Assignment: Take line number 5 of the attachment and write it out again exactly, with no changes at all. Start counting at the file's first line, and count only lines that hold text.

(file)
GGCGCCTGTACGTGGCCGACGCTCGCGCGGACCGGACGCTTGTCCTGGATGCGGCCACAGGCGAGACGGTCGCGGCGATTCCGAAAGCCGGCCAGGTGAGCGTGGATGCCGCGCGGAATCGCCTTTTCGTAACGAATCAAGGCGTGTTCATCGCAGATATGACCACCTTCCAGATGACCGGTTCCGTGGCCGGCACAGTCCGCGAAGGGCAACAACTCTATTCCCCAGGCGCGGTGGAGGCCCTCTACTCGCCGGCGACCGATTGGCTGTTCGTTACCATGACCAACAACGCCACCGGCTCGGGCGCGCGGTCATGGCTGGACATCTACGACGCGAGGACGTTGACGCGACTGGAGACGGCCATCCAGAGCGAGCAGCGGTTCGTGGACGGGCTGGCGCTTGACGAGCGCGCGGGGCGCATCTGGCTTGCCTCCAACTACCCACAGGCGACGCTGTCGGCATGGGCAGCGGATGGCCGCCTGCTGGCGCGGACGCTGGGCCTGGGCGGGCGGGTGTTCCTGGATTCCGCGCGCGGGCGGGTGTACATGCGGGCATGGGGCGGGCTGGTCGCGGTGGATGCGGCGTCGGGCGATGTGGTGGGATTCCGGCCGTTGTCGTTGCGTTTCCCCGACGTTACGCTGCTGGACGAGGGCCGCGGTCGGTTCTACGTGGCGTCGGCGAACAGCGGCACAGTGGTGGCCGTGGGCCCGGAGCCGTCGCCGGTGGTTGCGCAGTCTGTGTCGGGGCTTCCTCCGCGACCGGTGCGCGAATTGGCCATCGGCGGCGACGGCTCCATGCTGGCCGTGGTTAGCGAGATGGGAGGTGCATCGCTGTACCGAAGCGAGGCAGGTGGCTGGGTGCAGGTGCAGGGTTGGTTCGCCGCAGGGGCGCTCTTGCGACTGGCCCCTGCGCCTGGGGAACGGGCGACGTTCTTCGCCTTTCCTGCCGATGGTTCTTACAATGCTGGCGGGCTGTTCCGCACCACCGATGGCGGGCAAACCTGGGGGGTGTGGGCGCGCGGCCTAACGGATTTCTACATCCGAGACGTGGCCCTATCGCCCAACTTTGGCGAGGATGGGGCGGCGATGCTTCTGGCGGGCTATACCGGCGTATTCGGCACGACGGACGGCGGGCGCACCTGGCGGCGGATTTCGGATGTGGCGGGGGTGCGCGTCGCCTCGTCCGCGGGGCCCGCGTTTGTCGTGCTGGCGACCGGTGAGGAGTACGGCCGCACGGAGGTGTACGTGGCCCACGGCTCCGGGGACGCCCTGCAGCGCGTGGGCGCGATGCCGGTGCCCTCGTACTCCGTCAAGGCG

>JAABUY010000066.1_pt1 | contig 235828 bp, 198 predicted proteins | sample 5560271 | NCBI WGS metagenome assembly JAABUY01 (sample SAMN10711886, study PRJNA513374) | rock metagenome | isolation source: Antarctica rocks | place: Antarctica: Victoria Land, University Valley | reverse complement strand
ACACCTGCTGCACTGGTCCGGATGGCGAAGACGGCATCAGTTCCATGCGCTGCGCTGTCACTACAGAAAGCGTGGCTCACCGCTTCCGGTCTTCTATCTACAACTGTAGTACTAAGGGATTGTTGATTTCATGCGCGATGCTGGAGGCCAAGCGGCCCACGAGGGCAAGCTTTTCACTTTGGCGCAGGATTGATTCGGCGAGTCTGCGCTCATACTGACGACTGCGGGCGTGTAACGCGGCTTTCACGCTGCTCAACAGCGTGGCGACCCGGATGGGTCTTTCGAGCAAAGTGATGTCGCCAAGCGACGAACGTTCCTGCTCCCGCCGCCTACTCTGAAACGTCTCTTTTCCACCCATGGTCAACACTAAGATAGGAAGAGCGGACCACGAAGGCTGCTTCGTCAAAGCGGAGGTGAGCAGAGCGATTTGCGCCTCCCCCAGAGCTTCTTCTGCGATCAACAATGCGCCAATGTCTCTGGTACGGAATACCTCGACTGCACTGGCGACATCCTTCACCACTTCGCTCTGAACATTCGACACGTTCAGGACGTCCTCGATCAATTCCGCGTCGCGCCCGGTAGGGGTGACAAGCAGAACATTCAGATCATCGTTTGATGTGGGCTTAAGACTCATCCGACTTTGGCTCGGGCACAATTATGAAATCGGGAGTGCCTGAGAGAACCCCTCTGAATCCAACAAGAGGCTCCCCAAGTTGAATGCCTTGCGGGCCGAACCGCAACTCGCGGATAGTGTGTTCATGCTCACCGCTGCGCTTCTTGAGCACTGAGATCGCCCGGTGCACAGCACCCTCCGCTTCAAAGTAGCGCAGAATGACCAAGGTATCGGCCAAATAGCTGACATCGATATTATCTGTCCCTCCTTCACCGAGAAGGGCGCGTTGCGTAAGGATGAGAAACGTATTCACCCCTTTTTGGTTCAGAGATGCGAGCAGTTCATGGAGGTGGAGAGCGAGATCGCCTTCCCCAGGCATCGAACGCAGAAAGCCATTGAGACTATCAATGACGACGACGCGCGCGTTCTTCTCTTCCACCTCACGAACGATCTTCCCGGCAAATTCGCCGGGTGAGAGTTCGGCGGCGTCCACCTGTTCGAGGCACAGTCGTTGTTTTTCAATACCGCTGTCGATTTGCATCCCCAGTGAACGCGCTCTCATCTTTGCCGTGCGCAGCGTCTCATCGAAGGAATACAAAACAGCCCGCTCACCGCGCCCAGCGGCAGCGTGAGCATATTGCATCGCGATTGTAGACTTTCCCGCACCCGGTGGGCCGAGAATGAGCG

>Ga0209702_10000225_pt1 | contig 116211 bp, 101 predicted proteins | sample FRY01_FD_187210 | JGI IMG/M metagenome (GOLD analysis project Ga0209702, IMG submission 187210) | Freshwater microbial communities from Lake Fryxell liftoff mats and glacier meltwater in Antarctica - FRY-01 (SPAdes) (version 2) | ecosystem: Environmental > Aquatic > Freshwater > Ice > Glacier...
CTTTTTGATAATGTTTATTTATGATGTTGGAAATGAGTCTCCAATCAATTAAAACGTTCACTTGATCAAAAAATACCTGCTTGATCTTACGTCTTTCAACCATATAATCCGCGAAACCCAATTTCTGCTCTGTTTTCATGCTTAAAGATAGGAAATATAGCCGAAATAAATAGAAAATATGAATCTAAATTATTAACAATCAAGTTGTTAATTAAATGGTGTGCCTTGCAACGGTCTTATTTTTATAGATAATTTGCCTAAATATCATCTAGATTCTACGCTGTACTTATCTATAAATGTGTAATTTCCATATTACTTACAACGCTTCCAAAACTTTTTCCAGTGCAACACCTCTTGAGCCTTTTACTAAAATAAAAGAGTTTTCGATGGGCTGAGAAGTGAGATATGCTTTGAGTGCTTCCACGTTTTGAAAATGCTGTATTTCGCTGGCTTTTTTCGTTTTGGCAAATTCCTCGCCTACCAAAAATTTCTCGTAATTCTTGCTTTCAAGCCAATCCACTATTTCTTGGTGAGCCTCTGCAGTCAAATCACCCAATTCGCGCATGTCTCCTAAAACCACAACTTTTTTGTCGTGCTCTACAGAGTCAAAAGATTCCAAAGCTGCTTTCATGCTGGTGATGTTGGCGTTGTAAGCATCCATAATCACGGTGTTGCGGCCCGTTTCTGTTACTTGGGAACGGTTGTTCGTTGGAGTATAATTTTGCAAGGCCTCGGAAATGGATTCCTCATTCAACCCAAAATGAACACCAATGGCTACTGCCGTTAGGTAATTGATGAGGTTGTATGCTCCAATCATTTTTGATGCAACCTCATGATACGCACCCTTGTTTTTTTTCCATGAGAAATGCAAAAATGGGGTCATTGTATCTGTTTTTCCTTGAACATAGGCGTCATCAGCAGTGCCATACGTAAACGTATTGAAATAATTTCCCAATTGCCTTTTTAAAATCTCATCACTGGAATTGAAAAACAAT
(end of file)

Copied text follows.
CTTTTTGATAATGTTTATTTATGATGTTGGAAATGAGTCTCCAATCAATTAAAACGTTCACTTGATCAAAAAATACCTGCTTGATCTTACGTCTTTCAACCATATAATCCGCGAAACCCAATTTCTGCTCTGTTTTCATGCTTAAAGATAGGAAATATAGCCGAAATAAATAGAAAATATGAATCTAAATTATTAACAATCAAGTTGTTAATTAAATGGTGTGCCTTGCAACGGTCTTATTTTTATAGATAATTTGCCTAAATATCATCTAGATTCTACGCTGTACTTATCTATAAATGTGTAATTTCCATATTACTTACAACGCTTCCAAAACTTTTTCCAGTGCAACACCTCTTGAGCCTTTTACTAAAATAAAAGAGTTTTCGATGGGCTGAGAAGTGAGATATGCTTTGAGTGCTTCCACGTTTTGAAAATGCTGTATTTCGCTGGCTTTTTTCGTTTTGGCAAATTCCTCGCCTACCAAAAATTTCTCGTAATTCTTGCTTTCAAGCCAATCCACTATTTCTTGGTGAGCCTCTGCAGTCAAATCACCCAATTCGCGCATGTCTCCTAAAACCACAACTTTTTTGTCGTGCTCTACAGAGTCAAAAGATTCCAAAGCTGCTTTCATGCTGGTGATGTTGGCGTTGTAAGCATCCATAATCACGGTGTTGCGGCCCGTTTCTGTTACTTGGGAACGGTTGTTCGTTGGAGTATAATTTTGCAAGGCCTCGGAAATGGATTCCTCATTCAACCCAAAATGAACACCAATGGCTACTGCCGTTAGGTAATTGATGAGGTTGTATGCTCCAATCATTTTTGATGCAACCTCATGATACGCACCCTTGTTTTTTTTCCATGAGAAATGCAAAAATGGGGTCATTGTATCTGTTTTTCCTTGAACATAGGCGTCATCAGCAGTGCCATACGTAAACGTATTGAAATAATTTCCCAATTGCCTTTTTAAAATCTCATCACTGGAATTGAAAAACAAT